We simply are not doing enough.
It’s that plain and it certainly is that simple. We talk about meeting standards. New revisions come out; we push more. We read the rhetoric in the news about kids falling behind or how the I-Generation is lost in a paralysis of screen time and self absorption. The standards are high and if we want to get them into the right colleges, make them tough enough, and make them have the skills that we have, we have to push them.
So, we work them. We work ourselves. Lesson plans. Homework. Grading. All of it in the name of meeting standards and getting them to the next level.
But, we forgot one thing. The standards by which our lessons are supposed to be guided by are not those written in some state education office. They are not some piece of paper with technical language or some assessment that supposedly measures them. None of that are the standards we must teach to.
The kids are the standards.
We are beholden to them and only them. They are why we show up to work everyday. We cannot forget that.
Unfortunately, the education industry has seemingly forgotten. According to the Center For Disease Control’s (CDC) latest findings, suicide rates amongst students ages 10 through 16 has increased by 70 percent during the period of 2006 through 2016. In another study, the CDC found that the suicide rate has doubled for girls ages 15 through 19 during the the period of 2006 through 2015. With suicide on the rise, anxiety at alarming levels, and students facing an inordinate amount of stress, it is clear that we have forgotten that they are the standards. (“Gateway to Health Communication & Social Marketing Practice”, 2017)
Today’s students are not weak; they are not soft. They are intelligent, creative, aware. They have passions. They have a desire to make change in the world. They stand up for themselves. One only has to look at the legions of brave young people protesting gun violence in schools to realize that this generation has a lot to say.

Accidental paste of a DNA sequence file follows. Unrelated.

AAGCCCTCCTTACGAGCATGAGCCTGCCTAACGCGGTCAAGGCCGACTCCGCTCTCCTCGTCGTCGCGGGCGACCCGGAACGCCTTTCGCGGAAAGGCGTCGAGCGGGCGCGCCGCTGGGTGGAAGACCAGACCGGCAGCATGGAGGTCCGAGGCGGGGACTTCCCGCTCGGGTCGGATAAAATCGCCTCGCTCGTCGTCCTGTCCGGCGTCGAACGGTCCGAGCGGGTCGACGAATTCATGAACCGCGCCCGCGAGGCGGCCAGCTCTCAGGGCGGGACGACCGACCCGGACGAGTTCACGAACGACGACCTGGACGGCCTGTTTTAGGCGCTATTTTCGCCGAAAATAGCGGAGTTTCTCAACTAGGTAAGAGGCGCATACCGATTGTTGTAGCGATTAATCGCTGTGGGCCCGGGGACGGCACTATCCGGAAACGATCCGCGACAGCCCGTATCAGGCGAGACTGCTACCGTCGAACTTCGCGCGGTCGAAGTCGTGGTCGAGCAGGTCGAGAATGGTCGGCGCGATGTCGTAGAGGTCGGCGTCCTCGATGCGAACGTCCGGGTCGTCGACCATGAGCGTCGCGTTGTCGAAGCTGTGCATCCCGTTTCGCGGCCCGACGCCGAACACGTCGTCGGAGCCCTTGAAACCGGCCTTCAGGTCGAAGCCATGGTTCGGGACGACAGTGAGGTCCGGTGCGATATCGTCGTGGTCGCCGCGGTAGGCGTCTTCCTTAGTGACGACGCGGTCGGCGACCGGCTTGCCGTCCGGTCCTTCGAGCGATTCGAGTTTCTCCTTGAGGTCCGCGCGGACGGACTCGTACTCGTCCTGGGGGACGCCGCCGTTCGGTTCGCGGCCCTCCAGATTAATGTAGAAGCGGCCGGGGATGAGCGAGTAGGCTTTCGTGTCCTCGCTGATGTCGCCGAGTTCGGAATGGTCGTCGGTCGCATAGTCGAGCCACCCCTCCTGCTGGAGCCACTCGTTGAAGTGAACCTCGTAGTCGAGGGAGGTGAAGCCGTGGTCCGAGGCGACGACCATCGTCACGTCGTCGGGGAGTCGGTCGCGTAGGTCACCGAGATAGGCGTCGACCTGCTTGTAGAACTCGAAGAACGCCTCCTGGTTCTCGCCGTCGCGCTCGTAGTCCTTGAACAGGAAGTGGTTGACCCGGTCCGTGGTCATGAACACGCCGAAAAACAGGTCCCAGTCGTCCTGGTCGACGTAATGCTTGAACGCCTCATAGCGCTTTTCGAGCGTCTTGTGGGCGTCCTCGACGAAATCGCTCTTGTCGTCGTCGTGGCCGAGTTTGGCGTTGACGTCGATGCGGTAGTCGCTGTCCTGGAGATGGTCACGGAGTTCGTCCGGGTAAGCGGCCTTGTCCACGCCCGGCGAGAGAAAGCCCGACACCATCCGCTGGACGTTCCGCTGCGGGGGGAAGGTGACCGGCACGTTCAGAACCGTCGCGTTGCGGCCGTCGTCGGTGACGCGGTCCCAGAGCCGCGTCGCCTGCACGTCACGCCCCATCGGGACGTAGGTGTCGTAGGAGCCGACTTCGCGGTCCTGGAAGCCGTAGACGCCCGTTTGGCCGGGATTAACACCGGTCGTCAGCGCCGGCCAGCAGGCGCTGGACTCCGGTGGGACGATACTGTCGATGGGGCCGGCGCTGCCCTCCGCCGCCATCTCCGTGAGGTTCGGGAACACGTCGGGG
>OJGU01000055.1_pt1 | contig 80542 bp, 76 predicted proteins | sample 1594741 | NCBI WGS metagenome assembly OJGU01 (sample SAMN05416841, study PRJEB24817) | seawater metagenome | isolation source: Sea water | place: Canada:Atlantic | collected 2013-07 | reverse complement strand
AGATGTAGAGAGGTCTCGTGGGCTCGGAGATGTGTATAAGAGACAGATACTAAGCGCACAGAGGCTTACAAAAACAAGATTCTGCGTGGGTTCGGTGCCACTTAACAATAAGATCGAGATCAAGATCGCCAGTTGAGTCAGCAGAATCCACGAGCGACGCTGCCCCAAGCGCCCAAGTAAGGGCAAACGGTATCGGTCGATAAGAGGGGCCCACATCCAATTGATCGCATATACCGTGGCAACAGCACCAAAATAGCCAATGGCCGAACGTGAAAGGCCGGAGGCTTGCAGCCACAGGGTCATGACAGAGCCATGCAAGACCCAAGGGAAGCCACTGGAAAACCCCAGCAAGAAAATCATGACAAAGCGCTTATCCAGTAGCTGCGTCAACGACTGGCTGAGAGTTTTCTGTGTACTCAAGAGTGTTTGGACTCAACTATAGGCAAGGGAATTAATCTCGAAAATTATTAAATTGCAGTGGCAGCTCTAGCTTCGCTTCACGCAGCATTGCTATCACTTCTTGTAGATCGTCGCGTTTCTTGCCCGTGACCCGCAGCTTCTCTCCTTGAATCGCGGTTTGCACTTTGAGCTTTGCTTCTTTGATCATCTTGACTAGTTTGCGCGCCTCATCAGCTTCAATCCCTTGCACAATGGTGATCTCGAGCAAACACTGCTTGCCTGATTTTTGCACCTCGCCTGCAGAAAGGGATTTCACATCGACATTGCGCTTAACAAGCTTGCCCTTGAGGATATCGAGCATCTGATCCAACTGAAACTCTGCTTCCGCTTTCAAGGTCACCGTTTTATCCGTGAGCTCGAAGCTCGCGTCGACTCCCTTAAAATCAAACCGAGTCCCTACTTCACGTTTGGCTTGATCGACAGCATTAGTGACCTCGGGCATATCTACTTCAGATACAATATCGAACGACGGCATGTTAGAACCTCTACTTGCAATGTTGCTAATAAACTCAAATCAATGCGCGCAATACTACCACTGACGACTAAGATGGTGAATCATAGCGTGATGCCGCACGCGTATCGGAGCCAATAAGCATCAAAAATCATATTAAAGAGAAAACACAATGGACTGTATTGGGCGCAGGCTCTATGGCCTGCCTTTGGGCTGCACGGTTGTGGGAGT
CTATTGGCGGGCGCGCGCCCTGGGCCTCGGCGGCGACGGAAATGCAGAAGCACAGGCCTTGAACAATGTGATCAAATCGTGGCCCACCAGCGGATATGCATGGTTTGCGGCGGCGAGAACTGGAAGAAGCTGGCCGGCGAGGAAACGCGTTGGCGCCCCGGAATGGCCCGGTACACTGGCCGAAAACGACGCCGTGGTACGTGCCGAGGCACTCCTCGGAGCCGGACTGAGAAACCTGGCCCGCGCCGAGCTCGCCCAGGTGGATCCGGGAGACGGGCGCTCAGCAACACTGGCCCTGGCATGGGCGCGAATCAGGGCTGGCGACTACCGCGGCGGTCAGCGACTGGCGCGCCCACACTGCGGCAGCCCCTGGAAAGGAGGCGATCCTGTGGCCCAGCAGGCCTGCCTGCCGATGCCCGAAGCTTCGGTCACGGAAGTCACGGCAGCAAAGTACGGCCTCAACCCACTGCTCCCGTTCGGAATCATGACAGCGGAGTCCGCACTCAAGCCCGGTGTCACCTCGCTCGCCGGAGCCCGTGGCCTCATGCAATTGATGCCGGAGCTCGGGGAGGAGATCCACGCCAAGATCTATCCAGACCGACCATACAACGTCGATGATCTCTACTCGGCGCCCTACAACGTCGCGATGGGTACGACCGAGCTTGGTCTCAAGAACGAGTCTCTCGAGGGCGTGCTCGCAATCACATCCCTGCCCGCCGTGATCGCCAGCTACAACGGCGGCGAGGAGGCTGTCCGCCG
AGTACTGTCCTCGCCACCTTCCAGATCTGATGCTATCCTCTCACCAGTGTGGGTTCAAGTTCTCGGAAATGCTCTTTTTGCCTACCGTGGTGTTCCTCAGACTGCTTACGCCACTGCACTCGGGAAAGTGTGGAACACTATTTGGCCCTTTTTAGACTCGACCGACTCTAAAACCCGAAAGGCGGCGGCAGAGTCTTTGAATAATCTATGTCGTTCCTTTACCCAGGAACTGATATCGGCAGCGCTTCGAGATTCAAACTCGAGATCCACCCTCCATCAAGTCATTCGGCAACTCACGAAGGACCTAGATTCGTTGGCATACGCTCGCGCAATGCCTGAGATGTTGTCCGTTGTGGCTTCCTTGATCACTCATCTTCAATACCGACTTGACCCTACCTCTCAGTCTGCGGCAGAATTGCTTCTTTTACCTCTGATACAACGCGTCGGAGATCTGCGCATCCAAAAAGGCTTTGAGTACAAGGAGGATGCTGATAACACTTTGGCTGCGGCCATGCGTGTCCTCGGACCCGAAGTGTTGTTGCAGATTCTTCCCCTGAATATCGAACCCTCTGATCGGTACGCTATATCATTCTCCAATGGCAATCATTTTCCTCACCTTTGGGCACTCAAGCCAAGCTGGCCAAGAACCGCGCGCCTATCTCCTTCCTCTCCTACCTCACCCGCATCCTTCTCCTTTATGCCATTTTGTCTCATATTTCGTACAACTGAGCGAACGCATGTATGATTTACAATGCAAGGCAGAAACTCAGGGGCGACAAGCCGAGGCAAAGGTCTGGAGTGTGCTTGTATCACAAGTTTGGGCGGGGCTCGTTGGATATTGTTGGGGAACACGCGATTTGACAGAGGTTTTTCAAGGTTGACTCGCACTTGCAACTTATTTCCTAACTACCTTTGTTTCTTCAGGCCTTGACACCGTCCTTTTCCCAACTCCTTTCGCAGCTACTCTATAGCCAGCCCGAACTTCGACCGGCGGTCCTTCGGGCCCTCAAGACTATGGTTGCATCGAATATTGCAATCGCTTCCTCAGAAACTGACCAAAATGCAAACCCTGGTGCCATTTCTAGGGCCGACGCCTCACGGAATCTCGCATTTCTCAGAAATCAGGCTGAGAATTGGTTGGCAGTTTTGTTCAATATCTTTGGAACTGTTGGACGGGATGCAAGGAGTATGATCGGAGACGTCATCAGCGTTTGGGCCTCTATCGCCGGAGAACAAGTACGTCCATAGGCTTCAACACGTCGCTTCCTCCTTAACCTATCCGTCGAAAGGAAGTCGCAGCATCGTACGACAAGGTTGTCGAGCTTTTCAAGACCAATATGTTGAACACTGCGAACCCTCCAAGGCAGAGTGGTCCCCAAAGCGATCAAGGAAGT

It is up to us, the educators, to foster that voice, listen to that voice, and provide an education that is skills based. We must arm kids with skills that will prepare them for an ever changing world. We must rid ourselves of outdated practices, eliminate unnecessary and ancient pressures. We must set a tone in our districts and our classrooms that puts kids’ voices front and center. We must value what they have to say, foster passions, focus on skill development, and be mindful of their stresses and anxieties. We must provide an environment where failure isn’t an end and the skill of revision is fostered. That environment is best cultivated when a district truly comes together with both teachers and administrators valuing students enough to care about what they have to say, teach them how to process and express their thoughts, advocate for themselves, develop opportunities for authentic work, and provide a culture where learning and well being are equally valued. If we can, our students’ well being will not only improve, but they will leave us with a more meaningful education that will prepare them for life’s inevitable challenges.
We must do more.
Those statistics about suicide rates and the mention of anxiety being at an all-time high are scary. Today’s world is different. Today’s students have infinitely more pressures on them than we acknowledge. Safety concerns, family dynamics, high academic expectations, cost of the college admissions process, the cost of going to college, the uncertain job market, and the political climate are just a few of the many pressures that are more intense for this generation.